Intrinsic ID, Physical Unclonable Function (PUF) security IP provider for embedded systems, today announced Zign RNG, a new offering enabling IoT chip providers and device makers to establish a high-security random number generator in software enabling it to be deployed on devices even after silicon fabrication to ensure a true source of randomness for IoT devices.
Random number generators (RNGs) are essential for cryptographic applications and form the foundation of security systems. For IoT devices, an RNG is generally implemented by incorporating hardware peripheral controllers, which are proving to be imperfect as a source for real randomness because they start with a deterministic input. A report from Bishop Fox shows critical vulnerabilities have been disclosed in hardware random number generators used in billions of IoT devices whereby it fails to properly generate random numbers, thus undermining their security and putting them at risk of attacks.
According to the company, the Intrinsic ID Zign RNG extracts a true random seed harvested from noise in the SRAM PUF enabling IoT device makers to ensure confidentiality, authentication, and communication integrity. This makes Zign RNG the first and only embedded software implementation with a hardware entropy source option that does not have to be loaded at silicon fabrication. Zign RNG can be installed later in the supply chain, and even retrofitted on already-deployed devices. This provides a never-before-possible “brownfield” deployment of a cryptographically secure NIST-certified RNG.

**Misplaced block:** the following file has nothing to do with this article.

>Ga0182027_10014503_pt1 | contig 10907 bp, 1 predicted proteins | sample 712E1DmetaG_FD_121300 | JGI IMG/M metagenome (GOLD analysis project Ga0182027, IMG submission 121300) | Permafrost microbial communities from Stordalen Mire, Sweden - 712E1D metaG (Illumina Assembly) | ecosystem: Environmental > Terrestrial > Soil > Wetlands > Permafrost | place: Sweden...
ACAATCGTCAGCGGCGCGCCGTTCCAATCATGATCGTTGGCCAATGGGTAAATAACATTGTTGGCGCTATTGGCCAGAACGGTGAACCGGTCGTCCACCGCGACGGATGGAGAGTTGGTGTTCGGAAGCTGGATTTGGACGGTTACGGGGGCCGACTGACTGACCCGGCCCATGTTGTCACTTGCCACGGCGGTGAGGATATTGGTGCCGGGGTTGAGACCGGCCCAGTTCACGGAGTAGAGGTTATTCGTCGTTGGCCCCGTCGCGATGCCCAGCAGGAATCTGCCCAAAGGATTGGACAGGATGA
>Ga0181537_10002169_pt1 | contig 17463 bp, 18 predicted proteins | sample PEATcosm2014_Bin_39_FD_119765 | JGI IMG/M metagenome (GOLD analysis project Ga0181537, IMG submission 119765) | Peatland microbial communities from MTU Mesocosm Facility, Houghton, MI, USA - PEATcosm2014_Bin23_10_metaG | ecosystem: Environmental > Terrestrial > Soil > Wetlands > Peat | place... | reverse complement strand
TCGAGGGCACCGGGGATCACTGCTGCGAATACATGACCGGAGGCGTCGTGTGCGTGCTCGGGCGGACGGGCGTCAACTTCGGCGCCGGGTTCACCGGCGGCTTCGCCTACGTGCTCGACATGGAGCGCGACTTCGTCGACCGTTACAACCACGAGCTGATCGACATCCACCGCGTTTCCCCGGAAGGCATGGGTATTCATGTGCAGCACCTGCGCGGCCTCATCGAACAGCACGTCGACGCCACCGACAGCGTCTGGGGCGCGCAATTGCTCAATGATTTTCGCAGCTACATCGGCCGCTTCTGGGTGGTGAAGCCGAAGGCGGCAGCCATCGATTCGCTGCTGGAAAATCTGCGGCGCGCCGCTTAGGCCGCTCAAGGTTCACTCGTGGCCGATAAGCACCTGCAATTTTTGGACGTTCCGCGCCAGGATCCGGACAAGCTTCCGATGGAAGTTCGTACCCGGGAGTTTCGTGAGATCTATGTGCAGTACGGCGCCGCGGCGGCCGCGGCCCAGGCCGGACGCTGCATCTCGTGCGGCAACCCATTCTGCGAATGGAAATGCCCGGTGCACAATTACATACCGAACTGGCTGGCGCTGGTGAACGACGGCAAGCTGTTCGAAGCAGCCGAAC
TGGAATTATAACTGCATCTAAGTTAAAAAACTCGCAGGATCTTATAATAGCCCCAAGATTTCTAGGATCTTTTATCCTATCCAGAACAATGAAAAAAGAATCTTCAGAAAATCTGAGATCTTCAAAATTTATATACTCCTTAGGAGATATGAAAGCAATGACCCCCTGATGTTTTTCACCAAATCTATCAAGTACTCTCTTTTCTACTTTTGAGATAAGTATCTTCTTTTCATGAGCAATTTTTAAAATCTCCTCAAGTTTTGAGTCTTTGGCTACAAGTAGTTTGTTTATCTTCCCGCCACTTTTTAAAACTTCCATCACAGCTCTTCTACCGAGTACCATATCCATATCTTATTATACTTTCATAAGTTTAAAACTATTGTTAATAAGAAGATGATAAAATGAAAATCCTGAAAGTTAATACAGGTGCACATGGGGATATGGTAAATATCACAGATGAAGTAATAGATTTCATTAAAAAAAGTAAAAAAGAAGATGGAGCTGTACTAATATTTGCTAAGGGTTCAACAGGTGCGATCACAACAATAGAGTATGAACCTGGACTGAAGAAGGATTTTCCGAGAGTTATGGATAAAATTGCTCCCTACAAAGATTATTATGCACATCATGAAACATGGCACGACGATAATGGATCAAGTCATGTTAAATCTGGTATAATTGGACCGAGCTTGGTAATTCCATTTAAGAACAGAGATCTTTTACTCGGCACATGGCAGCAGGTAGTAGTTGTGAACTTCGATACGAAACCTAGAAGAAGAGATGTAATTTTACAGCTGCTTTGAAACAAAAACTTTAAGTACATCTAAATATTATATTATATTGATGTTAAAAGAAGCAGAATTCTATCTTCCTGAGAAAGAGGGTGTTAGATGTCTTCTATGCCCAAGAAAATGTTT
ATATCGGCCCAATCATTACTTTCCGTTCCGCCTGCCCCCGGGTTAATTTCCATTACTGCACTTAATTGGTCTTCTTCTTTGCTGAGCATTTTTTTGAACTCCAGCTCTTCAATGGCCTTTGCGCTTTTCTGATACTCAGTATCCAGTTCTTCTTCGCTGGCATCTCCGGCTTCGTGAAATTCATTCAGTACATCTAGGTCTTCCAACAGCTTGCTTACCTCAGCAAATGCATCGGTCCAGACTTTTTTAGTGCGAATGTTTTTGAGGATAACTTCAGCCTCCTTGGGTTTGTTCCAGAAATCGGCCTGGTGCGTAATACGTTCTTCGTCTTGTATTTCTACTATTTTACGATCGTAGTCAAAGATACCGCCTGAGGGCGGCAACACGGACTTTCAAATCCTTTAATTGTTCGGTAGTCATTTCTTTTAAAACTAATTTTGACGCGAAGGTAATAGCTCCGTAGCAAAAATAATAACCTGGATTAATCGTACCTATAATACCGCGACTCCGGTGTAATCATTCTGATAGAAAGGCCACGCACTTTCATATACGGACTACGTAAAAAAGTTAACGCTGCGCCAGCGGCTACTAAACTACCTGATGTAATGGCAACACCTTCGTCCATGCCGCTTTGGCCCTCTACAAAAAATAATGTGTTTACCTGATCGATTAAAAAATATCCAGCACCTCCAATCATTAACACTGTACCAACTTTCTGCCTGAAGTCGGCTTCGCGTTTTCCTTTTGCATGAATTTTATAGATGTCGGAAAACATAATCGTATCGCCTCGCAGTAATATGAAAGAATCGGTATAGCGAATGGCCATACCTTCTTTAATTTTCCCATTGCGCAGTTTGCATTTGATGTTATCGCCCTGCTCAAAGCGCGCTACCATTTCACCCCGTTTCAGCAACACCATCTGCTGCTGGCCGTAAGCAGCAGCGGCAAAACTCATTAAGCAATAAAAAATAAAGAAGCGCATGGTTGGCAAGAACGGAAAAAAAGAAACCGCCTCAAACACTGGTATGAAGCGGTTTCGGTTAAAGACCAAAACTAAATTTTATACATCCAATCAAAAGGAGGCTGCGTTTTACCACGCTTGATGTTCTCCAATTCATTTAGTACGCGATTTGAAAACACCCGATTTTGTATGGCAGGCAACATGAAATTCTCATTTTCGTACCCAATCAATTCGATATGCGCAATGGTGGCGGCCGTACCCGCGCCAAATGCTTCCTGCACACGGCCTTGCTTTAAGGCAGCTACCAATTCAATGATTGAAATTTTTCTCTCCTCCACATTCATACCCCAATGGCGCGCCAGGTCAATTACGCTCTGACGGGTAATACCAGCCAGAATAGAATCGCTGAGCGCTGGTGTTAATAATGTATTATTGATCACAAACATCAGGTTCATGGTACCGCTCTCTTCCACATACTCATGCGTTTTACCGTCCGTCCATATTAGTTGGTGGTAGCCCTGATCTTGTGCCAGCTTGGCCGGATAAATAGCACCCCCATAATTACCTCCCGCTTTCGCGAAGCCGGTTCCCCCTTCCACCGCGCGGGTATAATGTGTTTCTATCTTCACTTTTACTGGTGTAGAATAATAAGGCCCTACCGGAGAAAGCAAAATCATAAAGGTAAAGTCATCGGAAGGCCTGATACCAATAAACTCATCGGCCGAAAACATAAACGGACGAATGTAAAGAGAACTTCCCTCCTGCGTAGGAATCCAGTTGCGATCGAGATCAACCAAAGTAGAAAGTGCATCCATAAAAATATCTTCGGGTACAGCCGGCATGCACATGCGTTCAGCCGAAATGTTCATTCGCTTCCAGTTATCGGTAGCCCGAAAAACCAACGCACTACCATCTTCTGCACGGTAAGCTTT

“RNGs extract randomness from hardware sources but some sources are better than others. With Zign RNG, randomness is extracted from a very strong source – the random patterns that appear in SRAM as a chip starts up. As a result, Zign RNG provides the benefits of a hardware entropy source without the need to make any hardware modifications and requires only minimal computing resources and memory which are limited on IoT devices,” said Pim Tuyls, CEO of Intrinsic ID.
The Zign RNG product is said to comply with the NIST SP 800-90 standard. It implements a deterministic random bit generator (DRBG) as specified in NIST SP 800-90A. This means that a strong RNG solution in software is created on top of an existing SRAM memory.
The company said Zign RNG has passed all standard national institute of standards and technology (NIST) randomness tests and is a NIST/FIPS-compliant software solution that addresses the issue of Hardware RNG peripherals used in IoT devices running out of entropy and leaving the device vulnerable.
Zign RNG is available immediately for anyone making devices or chips for IoT. Zign RNG can be implemented at any stage of a device’s lifecycle, even after a device is already created and/or deployed in the field, said a company release.